When Kathy Giusti was diagnosed with multiple myeloma, a type of blood cancer, at age 37, doctors told her she probably had three years to live. Now, more than 20 years later, with her disease in remission, she spends her days working to raise funds and improve research and treatments for cancer. In her down time, she jumps off cliffs, white-water rafts and sky dives.

In 1998, soon after her diagnosis, Ms. Giusti co-founded the Multiple Myeloma Research Foundation, a nonprofit that has since raised about $400 million. She’s also co-chairwoman of Harvard Business School’s Kraft Precision Medicine Accelerator, founded in 2016 with $20 million from the Robert and Myra Kraft Foundation. Its goal is to advance precision medicine, a term for emerging therapies that personalize treatment based on a patient’s genetic makeup or other particular traits, with a specific focus on cancer.

Her big ambition is to speed up progress in finding ways to treat cancer. “All of that comes from a death sentence,” says the 59-year-old Ms. Giusti. “Everything about me is urgent. There’s no time to wait.”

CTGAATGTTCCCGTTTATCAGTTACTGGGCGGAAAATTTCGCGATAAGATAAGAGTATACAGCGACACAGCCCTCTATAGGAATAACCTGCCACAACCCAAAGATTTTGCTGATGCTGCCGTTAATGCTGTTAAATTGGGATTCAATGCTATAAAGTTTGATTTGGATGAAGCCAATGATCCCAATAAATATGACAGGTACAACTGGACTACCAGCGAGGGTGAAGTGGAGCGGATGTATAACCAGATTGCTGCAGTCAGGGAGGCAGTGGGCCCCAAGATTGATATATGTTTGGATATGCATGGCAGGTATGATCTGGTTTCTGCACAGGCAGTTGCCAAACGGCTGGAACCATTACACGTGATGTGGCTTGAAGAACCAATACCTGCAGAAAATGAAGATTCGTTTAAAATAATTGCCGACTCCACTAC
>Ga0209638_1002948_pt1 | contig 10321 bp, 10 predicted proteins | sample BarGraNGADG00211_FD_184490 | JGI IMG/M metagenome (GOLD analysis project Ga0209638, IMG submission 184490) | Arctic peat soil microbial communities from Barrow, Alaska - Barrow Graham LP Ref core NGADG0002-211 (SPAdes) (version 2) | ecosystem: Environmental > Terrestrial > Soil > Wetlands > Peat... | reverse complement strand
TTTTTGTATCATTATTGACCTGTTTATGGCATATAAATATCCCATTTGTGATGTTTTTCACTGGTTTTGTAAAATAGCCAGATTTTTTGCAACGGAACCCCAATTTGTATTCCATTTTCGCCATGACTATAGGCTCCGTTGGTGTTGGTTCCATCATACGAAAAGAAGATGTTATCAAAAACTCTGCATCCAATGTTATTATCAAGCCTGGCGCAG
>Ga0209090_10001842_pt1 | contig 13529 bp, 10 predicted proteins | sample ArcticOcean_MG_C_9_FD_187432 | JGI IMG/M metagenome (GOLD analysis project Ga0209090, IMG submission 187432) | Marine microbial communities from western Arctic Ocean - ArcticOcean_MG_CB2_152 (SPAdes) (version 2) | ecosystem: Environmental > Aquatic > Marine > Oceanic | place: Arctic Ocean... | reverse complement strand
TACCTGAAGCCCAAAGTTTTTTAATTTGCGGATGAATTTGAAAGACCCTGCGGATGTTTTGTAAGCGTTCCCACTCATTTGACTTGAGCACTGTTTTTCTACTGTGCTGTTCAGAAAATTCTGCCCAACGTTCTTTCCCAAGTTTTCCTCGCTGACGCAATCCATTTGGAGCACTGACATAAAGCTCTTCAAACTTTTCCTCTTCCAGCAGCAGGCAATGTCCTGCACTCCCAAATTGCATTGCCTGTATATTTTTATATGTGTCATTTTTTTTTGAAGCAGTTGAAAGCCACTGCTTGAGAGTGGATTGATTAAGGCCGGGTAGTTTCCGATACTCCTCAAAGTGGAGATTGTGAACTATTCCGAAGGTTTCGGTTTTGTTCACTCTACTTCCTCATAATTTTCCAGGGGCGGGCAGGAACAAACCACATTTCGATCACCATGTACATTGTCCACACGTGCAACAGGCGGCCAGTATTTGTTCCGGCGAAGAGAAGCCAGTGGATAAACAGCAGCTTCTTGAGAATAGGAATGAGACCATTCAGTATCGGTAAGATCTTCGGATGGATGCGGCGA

This month, the Accelerator launched a campaign called the Right Track, which directs patients to personalized care resources in coordination with five cancer organizations. Ms. Giusti came up with the idea for the campaign after hearing so many patients ask similar questions about their treatment options—for example, how to pick the best local cancer center (especially if they liked particular doctors at one place and surgeons at others) or whether they should pursue drugs, surgery or stem cell therapy.

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